But again, let me ask: did Red Dead Redemption 2 go too far? The answer only begets another question: can a video game go far enough? Is full realism in a video game even possible? The answer is that, with current technologies, no. AI isn’t sentient, but if we were to achieve the singularity then we’d probably have much grander applications (and problems) than creating a realistic video game. Controllers also don’t have enough buttons as I’ve covered. And realism is multi-sensory. We aren’t able to smell or feel or taste a video game; we can only see and hear it. And yes, these same limitations apply to VR, too. Anything short of Sword Art Online’s FullDive technology is going to fail at true realism.
But let’s forget all those impasses for a moment and think of realism on a smaller, conceptual scale: an experience that’s naturalistic to the greatest extent it can be. Red Dead Redemption 2 is trying to be that, and it doesn’t quite succeed. But you know what game does achieve this definition of realism? Super Mario Odyssey.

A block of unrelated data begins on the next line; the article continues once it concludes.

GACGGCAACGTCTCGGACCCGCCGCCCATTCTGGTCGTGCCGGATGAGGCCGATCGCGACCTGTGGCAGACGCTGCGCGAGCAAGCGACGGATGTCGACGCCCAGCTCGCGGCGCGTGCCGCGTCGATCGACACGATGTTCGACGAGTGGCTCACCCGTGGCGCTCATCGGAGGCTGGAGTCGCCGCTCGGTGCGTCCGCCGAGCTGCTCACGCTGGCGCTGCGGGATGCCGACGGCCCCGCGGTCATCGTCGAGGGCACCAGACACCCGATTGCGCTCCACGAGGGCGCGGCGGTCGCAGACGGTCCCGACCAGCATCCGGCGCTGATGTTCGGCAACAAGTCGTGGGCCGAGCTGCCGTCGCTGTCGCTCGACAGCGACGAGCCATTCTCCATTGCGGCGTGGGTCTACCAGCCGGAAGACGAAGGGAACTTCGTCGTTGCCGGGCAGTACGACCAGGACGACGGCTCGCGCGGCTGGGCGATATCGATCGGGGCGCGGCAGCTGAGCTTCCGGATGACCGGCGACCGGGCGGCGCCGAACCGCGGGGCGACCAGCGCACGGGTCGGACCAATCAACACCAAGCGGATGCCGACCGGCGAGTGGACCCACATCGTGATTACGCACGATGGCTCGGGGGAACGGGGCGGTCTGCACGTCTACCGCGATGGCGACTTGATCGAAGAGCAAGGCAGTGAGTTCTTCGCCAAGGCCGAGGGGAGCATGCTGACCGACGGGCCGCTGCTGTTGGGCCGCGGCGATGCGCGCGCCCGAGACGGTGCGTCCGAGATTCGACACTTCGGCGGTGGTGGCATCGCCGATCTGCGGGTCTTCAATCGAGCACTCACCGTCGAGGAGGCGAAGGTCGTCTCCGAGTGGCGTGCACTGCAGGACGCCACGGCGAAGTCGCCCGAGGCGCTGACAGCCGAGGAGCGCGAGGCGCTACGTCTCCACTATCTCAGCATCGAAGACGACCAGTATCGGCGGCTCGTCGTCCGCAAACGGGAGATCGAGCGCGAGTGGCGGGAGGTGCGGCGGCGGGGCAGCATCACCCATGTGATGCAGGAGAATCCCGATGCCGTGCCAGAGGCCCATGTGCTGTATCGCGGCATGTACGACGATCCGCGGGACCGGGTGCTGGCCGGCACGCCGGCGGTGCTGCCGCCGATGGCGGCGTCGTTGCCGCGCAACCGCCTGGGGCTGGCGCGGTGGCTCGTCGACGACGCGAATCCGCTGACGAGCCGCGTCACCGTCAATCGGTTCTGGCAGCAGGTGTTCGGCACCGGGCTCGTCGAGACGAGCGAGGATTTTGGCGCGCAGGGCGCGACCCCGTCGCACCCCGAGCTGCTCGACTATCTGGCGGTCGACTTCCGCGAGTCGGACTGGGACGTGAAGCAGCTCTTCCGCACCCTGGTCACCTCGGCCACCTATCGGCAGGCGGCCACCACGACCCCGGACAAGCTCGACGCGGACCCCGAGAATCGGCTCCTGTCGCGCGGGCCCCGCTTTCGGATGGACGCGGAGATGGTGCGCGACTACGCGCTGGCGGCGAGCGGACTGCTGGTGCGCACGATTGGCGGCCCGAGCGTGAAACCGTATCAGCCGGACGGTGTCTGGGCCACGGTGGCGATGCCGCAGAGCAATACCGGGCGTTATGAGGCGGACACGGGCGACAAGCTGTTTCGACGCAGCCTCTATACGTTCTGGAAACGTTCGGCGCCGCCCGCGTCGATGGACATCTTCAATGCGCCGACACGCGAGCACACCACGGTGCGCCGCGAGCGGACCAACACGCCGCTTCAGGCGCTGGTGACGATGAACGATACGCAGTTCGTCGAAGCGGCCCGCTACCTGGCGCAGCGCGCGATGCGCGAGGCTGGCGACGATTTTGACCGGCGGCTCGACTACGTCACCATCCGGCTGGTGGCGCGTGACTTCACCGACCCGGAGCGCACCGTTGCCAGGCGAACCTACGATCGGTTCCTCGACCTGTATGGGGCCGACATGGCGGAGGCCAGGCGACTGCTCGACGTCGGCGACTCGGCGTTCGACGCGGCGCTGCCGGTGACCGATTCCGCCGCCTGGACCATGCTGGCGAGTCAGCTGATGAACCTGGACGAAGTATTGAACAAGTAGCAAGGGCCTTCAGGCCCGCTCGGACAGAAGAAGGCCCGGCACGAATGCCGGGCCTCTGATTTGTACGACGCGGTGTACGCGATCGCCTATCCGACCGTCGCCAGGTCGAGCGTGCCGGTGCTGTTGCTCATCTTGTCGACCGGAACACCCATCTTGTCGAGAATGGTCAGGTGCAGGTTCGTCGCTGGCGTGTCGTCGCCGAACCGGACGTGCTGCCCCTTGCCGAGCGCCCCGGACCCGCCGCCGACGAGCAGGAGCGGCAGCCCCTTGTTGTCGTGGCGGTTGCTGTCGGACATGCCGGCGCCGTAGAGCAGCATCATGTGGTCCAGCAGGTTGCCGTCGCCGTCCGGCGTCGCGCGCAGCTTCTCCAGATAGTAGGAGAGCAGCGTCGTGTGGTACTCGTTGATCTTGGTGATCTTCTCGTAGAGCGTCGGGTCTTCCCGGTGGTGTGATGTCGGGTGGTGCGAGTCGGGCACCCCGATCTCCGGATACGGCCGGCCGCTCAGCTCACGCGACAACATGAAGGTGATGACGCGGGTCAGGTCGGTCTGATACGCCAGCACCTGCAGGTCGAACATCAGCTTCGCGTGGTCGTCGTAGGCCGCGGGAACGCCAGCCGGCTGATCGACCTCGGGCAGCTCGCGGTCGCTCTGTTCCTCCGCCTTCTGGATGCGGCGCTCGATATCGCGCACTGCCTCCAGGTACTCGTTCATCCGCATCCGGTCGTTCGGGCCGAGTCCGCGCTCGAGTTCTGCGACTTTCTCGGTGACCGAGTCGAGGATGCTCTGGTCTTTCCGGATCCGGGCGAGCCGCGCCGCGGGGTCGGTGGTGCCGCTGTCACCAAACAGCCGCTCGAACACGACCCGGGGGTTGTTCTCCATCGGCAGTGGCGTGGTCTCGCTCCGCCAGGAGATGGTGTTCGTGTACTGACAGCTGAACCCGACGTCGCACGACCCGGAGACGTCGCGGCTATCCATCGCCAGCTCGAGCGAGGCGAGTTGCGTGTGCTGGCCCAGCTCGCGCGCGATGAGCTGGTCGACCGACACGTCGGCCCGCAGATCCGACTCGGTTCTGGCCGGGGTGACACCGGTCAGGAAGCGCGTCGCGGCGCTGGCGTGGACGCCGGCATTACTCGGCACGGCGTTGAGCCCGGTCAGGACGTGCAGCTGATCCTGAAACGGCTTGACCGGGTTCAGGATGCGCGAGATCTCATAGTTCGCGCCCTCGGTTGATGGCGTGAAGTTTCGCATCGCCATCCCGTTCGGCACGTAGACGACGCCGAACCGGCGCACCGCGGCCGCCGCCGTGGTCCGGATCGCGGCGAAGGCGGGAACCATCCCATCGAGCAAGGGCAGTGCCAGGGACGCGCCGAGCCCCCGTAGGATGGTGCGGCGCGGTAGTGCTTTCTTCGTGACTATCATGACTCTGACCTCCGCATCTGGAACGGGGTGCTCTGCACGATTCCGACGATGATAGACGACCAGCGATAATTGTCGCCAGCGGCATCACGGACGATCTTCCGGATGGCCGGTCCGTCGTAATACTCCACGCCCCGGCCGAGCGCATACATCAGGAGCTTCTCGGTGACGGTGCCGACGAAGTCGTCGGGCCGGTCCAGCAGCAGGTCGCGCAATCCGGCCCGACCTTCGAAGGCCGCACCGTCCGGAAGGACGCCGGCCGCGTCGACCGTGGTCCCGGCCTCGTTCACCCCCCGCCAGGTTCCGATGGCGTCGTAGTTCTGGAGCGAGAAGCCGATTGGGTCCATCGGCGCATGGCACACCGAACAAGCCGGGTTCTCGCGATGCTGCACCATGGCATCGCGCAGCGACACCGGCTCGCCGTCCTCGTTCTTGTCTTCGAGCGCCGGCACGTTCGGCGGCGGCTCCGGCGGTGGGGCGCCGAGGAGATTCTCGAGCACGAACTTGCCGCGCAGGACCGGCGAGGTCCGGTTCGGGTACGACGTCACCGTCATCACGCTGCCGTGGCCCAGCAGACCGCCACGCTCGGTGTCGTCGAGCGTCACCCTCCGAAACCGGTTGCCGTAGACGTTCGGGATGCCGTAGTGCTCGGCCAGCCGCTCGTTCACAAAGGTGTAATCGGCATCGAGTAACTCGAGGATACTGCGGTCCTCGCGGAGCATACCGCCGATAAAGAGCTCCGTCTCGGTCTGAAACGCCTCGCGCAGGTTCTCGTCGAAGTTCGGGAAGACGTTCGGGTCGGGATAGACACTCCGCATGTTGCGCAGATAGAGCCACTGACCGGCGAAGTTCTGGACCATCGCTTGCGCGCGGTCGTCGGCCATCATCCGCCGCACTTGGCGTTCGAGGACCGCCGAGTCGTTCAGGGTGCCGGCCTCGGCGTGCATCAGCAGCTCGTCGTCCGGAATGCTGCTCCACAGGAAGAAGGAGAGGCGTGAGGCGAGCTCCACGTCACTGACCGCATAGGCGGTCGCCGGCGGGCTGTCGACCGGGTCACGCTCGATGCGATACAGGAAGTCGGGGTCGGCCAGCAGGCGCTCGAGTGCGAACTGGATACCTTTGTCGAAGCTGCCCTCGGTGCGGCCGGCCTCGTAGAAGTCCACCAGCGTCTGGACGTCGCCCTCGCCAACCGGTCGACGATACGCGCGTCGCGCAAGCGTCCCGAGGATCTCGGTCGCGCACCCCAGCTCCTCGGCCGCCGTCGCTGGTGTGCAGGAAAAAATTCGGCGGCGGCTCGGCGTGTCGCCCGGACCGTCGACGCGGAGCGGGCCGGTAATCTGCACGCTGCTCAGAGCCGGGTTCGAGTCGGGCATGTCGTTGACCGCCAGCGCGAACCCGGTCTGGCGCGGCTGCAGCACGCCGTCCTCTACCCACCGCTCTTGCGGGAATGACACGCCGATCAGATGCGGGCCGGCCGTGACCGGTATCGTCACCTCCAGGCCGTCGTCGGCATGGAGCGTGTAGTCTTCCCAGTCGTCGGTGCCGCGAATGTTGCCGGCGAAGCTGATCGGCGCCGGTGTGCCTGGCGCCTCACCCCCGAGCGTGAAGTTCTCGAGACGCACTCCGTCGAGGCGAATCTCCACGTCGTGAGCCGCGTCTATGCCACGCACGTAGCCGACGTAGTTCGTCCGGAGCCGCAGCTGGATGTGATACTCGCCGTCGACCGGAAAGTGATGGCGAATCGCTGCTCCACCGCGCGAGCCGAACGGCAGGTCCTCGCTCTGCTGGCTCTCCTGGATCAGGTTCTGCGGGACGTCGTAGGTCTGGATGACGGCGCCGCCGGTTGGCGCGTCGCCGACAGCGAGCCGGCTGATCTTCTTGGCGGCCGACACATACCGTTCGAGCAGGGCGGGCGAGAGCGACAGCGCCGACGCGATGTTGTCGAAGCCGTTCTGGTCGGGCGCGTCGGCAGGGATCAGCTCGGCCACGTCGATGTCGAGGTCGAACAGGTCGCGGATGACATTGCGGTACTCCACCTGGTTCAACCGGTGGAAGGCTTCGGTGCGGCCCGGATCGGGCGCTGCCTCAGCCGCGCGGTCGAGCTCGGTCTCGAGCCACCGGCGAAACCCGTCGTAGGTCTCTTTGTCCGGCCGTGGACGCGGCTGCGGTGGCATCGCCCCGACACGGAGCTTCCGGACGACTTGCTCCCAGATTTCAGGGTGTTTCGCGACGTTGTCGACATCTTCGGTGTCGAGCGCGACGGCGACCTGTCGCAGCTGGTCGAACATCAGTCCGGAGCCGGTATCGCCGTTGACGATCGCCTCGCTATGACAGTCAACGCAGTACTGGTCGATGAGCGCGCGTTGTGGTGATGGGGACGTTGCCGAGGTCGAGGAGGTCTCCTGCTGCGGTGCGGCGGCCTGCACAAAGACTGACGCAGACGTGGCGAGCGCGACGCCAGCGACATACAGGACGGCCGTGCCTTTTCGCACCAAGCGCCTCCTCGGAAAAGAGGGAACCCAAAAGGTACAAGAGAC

Wait, what? The video game about a stumpy Italian man who uses his hat to possess creatures in fantastical worlds? Yep. It may not be striving for realism, but it’s absolutely realistic. It creates and justifies its universe by throwing the idea of realism out the window. Mario can fast-travel between checkpoint flags and you don’t need to actually fly the Odyssey from one planet to another. Pipes and doors send Mario into abstract dimensions full of platforms floating in nothingness. And don’t get me started on the humans with realistic proportions in New Donk City. You’ll never think about the practicality of any of this (except maybe those damn humans) because the game never asks you to. Add in simple controls and you’ve got a game that never breaks your unwavering attention. You live inside its world and it feels– to use the term again– naturalistic. It’s realistic because it never poses the question of realism in the first place.